On Friday, the University of Iowa announced that offensive coordinator Ken O'Keefe was leaving the program after 13 years. Though they didn't specifically mention where O'Keefe was going next, rumors swirled that he was taking a job with the Miami Dolphins, possibly as receivers coach.
Saturday, that news became official. O'Keefe is off to sunny Miami and the lucrative pastures of the NFL.
The reaction I've gotten to this news has been a resounding "finally" amongst Iowa faithful. An old high school friend of mine replied to my Facebook post on the matter with "It's Christmas in February." An army buddy added, "maybe the Hawkeyes can come kicking & screaming into the offensive 21st century with a good OC."
Those are just two examples of the type of response I've seen amongst Iowa fans since the news broke Friday.
I don't know if Ken O'Keefe reads any of the comments that litter message boards across the Internet. I'm sure, though, that he's heard some of the criticism and has felt some of the pressure. Is that why he chose to leave after 13 years of largely successful football at Iowa?
It's debatable. Maybe he saw what the fans don't want to see. Maybe the well is about to run dry the same way it did near the end of Hayden Fry's storied career, and O'Keefe hit the road knowing that the best years were behind him.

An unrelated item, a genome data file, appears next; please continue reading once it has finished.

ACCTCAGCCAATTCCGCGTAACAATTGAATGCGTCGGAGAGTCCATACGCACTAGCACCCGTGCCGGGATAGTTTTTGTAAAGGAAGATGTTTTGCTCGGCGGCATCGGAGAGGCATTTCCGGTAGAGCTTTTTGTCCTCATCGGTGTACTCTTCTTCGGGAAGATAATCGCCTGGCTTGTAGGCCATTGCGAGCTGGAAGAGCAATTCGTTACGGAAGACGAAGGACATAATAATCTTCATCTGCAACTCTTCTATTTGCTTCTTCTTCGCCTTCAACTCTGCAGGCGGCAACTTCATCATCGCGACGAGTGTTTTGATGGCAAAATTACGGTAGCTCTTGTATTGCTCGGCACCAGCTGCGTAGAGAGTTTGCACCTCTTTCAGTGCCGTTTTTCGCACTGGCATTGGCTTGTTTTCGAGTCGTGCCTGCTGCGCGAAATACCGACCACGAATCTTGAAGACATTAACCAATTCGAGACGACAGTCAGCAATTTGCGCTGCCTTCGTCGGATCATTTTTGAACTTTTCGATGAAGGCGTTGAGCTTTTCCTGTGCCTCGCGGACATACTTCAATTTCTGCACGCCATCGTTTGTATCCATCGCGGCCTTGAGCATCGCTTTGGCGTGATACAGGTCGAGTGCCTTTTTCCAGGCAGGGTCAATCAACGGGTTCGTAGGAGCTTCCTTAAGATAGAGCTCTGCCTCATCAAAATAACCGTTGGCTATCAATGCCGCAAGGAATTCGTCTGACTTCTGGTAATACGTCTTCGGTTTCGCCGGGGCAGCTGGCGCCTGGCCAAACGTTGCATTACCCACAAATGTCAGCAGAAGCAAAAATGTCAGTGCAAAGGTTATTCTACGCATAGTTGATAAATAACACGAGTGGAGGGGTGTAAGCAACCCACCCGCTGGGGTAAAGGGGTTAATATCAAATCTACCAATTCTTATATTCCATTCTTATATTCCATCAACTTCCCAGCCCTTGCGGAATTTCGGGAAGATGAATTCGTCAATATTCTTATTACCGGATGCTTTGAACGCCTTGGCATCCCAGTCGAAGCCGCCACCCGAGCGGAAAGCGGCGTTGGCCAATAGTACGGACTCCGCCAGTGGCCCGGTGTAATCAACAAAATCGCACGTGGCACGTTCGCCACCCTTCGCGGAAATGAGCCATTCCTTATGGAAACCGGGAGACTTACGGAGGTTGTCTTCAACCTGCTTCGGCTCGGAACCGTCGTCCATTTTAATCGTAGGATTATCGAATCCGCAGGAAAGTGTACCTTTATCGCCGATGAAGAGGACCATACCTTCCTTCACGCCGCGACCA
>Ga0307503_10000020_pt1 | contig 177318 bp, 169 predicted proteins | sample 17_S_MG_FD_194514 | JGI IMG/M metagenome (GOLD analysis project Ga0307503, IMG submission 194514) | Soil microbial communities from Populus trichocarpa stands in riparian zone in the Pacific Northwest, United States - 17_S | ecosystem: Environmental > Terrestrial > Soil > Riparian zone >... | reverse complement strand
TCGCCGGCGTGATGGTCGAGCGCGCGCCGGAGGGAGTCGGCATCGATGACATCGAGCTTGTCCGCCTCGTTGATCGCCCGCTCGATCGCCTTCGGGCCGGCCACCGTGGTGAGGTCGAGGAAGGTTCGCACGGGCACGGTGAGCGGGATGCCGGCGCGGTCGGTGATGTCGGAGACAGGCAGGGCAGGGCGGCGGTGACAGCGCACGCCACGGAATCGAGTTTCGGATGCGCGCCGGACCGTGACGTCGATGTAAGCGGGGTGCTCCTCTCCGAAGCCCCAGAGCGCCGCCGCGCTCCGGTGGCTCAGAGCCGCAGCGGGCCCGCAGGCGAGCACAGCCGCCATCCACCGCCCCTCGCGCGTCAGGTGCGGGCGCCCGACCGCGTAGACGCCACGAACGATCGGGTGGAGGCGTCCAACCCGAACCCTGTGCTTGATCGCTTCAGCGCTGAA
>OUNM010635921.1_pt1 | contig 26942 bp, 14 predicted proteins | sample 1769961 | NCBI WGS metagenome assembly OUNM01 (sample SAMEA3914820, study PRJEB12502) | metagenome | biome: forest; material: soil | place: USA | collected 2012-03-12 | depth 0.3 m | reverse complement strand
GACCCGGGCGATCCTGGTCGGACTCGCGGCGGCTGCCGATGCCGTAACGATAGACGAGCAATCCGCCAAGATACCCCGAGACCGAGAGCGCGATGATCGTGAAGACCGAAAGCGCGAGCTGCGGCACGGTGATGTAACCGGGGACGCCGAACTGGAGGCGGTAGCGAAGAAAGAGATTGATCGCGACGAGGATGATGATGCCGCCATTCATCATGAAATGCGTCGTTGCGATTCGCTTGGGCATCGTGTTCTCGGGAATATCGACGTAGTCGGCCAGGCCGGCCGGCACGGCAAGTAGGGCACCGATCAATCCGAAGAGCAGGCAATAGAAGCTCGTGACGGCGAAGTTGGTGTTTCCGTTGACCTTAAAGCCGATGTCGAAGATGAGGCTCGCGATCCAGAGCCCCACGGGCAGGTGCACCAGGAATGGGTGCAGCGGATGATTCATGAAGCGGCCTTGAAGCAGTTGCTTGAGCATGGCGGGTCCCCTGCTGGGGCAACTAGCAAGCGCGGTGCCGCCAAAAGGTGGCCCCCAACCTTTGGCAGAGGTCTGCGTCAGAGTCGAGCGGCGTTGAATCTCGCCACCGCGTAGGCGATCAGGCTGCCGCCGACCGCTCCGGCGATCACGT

Maybe he realized that he's not getting any younger and took a prime opportunity to try his wares at the next level while he still can.
Only Ken knows why he decided to make this move. Whatever the reason, he's gone and those calling for his removal are rejoicing.
As the old saying goes, "Be careful what you wish for; you just might get it."
It Never Started and Ended with Ken O'Keefe.
For all of the moaning and whining about Iowa's last-century style of play, O'Keefe has taken a little undeserved heat. As fellow FC David Fidler aptly pointed out (as he has done on numerous occasions):
The question is: What if another OC comes in, and he produces results that make O'Keefe seem downright competent?
It will then become obvious that the problem lies and has [lain] with the head coach the whole time—you know, the guy that has the final say over all play calls on offense or defense.
The fact of the matter is, Iowa's vanilla offense, which refuses to join the hoards rushing toward the next fad offense, has very little to do with Ken O'Keefe.